In addition to this, roughly a dozen other psychedelics-based companies went public on smaller exchanges. Numerous additional smaller financings have been closed this year to fund operations of the smaller players.

This is an enormous amount of corporate development in only eight months for an emerging industry less than two years old (in terms of public companies). Imagine how much busier this sector would have been with stronger stock performances.

Drug reform: C+

One of the few disappointments in the psychedelic drug industry is something beyond the control of these public companies: drug reform. Here it is governments that are receiving a mediocre letter grade.

To be sure, these has been some progress to date in 2021 on reform of psychedelic drug laws – but not enough.

In Canada, at the federal level Health Canada has been slowly-but-steadily opening up access to psilocybin-assisted therapy through the granting of special “exemptions” (from drug statutes), primarily as compassionate relief for terminal patients.

The federal government is signaling willingness to continue to expand access. But (as usual) the politicians are behind the people. In a mid-year poll, it was reported that 80% of Canadians simply want psilocybin legalized for medicinal use.

In the United States, progress was more limited. Yes, there was considerable movement at the state and local level to loosen drug laws and increase access to psychedelic drugs – at least via decriminalization.

However, one state (Washington) actually recriminalized psychedelic drugs after courts struck down a state drug law.

At the federal level, the dinosaurs of Congress voted by a 331-91 majority to prevent the federal government from even studying the benefits of psychedelic medicine. These senior citizens don’t want facts and science to get in the way of their anti-drug biases.

That disappointing vote drained any sense of optimism after the introduction of the “first-ever Congressional bill” to decriminalize all drugs.

We continue to live in a surreal world where (successful) formal clinical trials on the efficacy of psychedelic medicines continue to advance while archaic drug laws still ban psychedelics as substances with “no accepted medical use”. Legal perversion.

It may ultimately require court challenges to shock these politicians out of their anti-drug stupors and get them to move forward on meaningful reform of punitive and obsolete drug laws.

Stock performance: D

The only other area where the psychedelic drug industry didn’t earn a strong grade is the only other area outside the direct control of these companies: stock performance.

As investors in psychedelic stocks can attest to, most of these public companies have seen their share prices drift sideways-to-lower for most of the year.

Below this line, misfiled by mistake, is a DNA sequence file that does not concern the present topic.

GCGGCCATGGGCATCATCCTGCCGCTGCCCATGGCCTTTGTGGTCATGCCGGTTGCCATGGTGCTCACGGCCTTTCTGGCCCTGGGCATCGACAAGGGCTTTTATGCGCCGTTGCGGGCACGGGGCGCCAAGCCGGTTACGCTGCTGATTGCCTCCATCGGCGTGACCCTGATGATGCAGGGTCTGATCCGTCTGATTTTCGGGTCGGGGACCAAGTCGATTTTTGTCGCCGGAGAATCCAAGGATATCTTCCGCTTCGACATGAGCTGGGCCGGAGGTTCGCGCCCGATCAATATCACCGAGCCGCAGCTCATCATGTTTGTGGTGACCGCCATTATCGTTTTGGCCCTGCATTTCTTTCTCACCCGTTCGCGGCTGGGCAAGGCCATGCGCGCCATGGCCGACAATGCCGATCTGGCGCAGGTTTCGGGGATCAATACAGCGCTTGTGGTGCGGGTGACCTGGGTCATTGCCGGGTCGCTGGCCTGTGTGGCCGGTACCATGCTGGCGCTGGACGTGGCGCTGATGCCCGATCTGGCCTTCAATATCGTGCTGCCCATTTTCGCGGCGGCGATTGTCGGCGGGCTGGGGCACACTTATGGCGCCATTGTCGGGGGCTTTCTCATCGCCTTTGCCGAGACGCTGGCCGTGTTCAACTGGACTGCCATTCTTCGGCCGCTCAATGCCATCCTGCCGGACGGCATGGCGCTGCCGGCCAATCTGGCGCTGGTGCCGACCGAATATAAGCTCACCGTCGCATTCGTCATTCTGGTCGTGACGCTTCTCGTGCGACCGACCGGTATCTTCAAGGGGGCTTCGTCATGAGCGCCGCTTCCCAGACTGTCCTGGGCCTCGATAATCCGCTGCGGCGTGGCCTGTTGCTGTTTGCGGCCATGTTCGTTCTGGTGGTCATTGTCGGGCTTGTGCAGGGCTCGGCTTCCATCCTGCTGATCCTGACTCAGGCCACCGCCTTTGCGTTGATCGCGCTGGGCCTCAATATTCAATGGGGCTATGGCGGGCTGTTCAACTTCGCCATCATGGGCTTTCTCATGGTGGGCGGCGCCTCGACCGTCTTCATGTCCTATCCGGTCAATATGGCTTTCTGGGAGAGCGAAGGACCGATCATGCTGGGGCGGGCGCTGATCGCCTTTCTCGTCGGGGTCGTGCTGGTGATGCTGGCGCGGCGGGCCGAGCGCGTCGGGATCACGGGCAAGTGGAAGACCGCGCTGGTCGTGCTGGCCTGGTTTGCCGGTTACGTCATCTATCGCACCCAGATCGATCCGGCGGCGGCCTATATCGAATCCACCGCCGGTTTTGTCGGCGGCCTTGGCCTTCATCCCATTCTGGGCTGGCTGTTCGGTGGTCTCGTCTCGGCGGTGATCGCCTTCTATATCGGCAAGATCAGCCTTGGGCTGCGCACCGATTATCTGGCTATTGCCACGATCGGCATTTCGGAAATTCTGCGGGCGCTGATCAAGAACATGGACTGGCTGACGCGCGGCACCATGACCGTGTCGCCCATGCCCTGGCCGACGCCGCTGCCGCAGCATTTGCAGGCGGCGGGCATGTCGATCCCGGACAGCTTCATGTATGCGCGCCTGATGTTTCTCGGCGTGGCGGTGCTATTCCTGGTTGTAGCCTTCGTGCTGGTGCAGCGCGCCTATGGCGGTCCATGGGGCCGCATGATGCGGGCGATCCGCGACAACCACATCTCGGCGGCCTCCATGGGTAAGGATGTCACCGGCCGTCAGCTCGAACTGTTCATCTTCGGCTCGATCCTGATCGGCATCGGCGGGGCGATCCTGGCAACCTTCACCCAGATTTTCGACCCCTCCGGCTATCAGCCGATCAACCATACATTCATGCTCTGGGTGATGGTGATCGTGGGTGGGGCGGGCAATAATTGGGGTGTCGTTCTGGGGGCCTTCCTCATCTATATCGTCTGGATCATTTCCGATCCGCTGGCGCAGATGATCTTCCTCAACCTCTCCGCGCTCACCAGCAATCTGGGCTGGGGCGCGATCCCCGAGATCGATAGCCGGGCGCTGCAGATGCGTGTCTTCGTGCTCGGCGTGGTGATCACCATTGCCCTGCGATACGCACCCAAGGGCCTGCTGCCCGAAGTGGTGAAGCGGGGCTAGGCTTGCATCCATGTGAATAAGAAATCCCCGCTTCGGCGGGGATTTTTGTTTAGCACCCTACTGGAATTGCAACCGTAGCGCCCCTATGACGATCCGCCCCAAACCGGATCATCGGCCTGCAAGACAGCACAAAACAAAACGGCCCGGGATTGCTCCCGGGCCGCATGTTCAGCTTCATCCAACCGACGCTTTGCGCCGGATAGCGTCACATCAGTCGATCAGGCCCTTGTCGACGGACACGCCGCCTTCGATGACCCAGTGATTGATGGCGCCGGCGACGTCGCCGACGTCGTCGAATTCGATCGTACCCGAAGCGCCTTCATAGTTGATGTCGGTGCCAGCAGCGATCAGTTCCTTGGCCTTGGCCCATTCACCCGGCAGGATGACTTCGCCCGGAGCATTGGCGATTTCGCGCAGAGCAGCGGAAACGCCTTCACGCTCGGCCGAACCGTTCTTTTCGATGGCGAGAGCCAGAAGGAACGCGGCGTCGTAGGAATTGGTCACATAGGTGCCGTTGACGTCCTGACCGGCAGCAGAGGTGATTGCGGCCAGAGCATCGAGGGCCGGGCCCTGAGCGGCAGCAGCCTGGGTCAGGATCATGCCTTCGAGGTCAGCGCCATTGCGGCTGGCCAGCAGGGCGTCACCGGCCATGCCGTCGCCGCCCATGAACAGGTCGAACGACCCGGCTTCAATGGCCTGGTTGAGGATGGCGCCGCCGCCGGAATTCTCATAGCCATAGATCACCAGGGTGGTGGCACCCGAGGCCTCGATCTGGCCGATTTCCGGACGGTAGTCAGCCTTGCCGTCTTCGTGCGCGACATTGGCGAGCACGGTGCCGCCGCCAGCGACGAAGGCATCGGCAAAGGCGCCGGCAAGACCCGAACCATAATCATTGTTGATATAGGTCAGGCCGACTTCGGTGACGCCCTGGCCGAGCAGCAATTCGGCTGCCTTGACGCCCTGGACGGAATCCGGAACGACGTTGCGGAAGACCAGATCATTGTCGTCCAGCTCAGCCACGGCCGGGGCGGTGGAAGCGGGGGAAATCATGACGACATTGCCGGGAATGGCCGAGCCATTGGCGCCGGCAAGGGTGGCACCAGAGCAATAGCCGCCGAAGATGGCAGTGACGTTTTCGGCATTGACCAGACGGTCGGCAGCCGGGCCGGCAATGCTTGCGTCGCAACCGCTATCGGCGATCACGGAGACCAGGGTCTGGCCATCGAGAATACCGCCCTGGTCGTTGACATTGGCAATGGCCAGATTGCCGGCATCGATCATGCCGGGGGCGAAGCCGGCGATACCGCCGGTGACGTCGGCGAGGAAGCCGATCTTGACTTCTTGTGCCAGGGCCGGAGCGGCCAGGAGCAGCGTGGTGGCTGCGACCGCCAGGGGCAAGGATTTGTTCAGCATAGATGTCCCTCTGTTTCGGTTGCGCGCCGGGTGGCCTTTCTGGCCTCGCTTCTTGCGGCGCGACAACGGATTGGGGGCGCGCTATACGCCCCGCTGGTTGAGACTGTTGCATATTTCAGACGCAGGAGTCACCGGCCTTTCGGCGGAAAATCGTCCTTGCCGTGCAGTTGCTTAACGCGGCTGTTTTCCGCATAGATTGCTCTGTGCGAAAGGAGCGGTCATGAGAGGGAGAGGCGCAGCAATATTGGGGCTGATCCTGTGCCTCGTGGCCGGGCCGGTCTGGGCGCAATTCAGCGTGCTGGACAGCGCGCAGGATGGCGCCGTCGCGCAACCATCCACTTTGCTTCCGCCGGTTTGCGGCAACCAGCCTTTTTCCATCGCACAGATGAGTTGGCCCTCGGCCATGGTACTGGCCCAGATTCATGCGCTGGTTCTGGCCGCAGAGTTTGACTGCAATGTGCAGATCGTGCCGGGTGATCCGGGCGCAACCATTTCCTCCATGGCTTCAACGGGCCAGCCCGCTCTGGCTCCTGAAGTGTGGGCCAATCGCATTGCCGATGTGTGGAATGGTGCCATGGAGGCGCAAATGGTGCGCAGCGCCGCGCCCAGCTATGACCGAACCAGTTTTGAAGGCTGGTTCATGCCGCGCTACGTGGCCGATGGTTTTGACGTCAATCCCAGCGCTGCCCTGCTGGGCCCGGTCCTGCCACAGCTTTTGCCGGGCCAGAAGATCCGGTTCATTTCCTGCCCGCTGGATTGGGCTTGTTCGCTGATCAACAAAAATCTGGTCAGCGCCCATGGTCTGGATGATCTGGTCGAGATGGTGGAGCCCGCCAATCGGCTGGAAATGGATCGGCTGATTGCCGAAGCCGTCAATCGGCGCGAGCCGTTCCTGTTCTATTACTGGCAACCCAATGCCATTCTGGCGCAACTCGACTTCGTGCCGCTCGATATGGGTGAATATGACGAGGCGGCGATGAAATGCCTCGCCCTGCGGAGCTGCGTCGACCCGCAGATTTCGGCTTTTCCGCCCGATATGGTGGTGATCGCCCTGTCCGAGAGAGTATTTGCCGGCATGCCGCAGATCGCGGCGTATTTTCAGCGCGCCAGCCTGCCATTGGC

The huge irony here is that (as noted above) the industry itself has made enormous leaps forward over the first eight months of 2021. However, with few exceptions these public companies have not been rewarded for their strong operational performances. In contrast, many of these same companies generated spectacular returns in 2020 – on the back of far less substantial news and corporate progress.

A look at the stock performance of the industry’s largest players gives investors a partial picture here.

(*) measured from closing price after 1st day of trading

A few winners have emerged this year. But most companies are currently well off of 2021 highs and gains have been much more modest than in 2020.

The picture is much less-rosy for smaller companies in the industry. While a few companies have made runs in 2021, none have been able to sustain momentum.

In an industry plagued by anemic trading volumes for most of the year, the smaller companies have (not surprisingly) suffered the most. Losses for some of the hardest-hit players exceed 50%.

The flip-side to this is that (as Psychedelic Stock Watch has previously reported) the industry has gotten ridiculously concentrated (by market cap), despite the increasing number of players.

Given the vast number of commercial opportunities in the sector, we see strong potential for this level of concentration to reverse over the longer term.


For investors, whether evaluating a company or a sector, it’s often a glass half-full/glass half-empty equation.

In the case of psychedelic stocks, do investors look at the anemic trading volumes and mediocre price performance and turn their backs on these companies as “under-achievers”?

Or, do they look at the vast treatment populations in mental health, huge treatment markets and spectacular clinical results and see an incredible value proposition?

Are investors more influenced by the lack of progress in drug reform, or the major successes in corporate development?

For glass half-empty investors, these are highly speculative stocks that generally haven’t lived up to expectations (so far) in 2021.

For glass-half full investors, these valuations are a chance to still get in on effectively the ground floor of what could be the biggest investment opportunity in life sciences of this century.

DISCLOSURE: The writer holds shares in MindMed Inc, Cybin Inc, Numinus Wellness, Mind Cure Health, Novamind Inc, and Levitee Labs.